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MEDIA, Pa. (AP) — Attorneys will square off in a Philadelphia-area courtroom this week on a state bid to drastically cut how much a suburban Philadelphia school district pays charters for special education students and online learning.
Gov. Tom Wolf said survival of the financially troubled Chester Upland School District could depend on court approval for the cuts, which would total about $24.7 million in the 2015-16 school year.
Curbing charter school reimbursements is part of a recovery plan to reduce the district's deficits through auditing, appointment of a financial turnaround specialist and fiscal monitoring of future spending.
The Pennsylvania Coalition on Public Charter Schools has called Wolf's proposals a blatant step in "killing" charter schools at the expense of children.
Lawyers for both sides will argue the issue Monday in Delaware County Court.
More than half of all students in the district attend charter schools, and officials said the troubled district is scheduled to pay charter schools more than $40,000 per special education child, far more than other districts.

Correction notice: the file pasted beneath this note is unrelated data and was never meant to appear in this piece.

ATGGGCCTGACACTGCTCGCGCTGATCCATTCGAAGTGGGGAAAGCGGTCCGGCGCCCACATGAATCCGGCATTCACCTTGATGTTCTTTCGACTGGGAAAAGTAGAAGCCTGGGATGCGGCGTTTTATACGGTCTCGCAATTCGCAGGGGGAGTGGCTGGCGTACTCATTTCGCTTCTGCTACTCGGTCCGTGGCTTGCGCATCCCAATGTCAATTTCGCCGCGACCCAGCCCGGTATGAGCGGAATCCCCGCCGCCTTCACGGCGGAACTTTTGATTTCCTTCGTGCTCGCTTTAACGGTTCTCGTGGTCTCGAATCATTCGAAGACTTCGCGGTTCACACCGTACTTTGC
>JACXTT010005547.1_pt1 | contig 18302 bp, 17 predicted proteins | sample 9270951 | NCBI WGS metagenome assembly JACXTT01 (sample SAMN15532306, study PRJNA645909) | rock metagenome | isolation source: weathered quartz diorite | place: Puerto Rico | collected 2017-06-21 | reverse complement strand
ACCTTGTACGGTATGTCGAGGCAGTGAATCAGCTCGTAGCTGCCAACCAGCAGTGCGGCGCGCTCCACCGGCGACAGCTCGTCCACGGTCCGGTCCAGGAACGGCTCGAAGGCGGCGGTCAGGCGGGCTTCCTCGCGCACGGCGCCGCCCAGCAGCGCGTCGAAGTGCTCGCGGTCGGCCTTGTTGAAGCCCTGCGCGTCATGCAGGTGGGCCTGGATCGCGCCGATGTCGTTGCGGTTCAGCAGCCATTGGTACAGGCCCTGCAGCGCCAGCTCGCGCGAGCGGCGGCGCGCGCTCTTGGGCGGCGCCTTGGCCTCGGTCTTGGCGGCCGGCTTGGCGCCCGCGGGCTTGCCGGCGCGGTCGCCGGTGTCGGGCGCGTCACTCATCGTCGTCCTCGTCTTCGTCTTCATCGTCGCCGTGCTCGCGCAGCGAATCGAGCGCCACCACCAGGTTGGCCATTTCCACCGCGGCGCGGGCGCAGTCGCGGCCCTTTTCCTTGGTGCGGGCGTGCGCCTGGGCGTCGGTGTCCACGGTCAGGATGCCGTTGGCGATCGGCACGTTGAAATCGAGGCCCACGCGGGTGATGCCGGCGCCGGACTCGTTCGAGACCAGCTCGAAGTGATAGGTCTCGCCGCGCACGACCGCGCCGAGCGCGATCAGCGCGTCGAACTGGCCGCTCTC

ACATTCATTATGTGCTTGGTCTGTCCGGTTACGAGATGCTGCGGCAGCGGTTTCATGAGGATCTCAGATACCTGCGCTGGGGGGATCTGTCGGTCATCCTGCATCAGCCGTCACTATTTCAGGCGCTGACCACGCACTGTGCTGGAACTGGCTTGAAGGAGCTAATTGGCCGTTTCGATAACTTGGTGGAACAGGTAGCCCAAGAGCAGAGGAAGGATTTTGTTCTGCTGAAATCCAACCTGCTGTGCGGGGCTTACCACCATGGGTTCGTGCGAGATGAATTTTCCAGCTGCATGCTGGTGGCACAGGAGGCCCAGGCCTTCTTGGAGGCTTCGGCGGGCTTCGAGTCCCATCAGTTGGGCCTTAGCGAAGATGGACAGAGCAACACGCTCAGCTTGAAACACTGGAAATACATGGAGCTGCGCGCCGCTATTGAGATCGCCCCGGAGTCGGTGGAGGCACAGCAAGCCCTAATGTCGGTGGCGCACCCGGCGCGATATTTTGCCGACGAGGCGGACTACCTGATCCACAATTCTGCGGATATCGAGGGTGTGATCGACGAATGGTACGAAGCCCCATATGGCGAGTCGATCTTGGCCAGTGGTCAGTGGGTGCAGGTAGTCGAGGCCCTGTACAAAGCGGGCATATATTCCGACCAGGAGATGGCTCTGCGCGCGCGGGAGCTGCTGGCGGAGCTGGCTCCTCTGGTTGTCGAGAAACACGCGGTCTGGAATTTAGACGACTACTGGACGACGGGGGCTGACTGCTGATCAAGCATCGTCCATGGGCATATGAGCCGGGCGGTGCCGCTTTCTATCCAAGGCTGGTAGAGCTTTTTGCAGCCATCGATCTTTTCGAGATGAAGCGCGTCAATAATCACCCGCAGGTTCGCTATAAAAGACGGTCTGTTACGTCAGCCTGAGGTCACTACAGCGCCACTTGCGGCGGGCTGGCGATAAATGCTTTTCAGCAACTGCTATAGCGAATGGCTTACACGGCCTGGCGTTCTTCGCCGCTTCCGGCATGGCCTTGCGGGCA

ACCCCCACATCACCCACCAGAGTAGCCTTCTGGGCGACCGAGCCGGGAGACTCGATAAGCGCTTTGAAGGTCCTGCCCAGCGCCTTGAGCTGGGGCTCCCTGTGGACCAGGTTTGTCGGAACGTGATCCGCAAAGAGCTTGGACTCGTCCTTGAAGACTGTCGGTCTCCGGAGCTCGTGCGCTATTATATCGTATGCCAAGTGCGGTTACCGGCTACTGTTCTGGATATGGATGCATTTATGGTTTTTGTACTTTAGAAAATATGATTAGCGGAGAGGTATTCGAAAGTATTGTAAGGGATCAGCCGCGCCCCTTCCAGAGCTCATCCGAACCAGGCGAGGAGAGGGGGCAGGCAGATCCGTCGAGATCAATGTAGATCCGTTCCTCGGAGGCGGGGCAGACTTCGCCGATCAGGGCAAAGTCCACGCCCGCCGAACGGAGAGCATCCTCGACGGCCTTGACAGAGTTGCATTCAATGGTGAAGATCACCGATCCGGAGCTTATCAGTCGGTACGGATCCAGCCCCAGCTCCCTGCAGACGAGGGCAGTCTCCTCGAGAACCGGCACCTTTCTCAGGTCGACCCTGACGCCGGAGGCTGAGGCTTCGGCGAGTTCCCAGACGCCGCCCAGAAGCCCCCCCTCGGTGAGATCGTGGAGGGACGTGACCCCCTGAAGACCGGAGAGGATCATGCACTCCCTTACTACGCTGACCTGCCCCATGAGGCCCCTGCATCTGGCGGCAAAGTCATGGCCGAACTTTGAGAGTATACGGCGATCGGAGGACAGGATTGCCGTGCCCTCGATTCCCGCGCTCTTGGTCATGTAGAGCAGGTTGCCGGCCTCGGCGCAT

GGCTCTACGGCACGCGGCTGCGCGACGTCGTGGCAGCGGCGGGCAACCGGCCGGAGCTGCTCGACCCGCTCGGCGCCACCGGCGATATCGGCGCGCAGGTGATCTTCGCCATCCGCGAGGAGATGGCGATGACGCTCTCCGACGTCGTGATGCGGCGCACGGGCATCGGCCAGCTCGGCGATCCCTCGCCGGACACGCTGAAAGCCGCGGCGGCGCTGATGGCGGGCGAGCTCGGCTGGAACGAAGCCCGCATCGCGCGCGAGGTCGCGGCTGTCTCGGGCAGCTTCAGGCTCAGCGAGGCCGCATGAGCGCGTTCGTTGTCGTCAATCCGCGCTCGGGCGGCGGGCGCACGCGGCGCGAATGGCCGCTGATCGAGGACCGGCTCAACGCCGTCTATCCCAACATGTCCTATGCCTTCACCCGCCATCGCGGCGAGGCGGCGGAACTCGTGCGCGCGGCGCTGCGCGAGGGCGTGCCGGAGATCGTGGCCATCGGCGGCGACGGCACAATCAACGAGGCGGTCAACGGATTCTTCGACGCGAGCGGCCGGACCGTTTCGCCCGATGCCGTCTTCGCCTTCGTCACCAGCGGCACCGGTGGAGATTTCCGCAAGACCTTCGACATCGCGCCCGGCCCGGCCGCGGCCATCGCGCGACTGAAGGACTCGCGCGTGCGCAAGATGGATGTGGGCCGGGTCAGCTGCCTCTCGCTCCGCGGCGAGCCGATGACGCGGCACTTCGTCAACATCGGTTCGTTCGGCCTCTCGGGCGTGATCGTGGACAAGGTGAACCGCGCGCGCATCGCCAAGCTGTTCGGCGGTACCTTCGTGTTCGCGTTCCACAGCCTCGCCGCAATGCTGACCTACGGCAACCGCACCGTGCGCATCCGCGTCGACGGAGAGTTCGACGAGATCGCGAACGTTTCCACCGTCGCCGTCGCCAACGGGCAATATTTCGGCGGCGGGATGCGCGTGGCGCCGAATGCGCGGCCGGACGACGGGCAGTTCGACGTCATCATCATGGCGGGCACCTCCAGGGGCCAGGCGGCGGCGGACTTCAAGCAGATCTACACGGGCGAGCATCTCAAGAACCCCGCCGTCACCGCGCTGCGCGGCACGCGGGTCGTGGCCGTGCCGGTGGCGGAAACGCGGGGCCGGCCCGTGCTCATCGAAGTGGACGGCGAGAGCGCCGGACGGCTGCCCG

Critics argue the cost is due to unanticipated loopholes and faulty assumptions in the formula, not because special education costs more in the district.
David Clark Jr., chief executive officer of Chester Community Charter School, said last week that the district runs a deficit every year and the state "has always had to supplement and rescue them financially." Since 2010, the state has provided Chester Upland with more than $74 million in addition to its normal funding.
"So, now they want to take it from us? It doesn't make sense. ... It is very disturbing how the state wants to deal with this," he said.
A school board meeting scheduled for Thursday was postponed due to a crowd that exceeded the capacity of the room, prompting officials to reschedule the meeting for Tuesday evening at the Chester High School auditorium.
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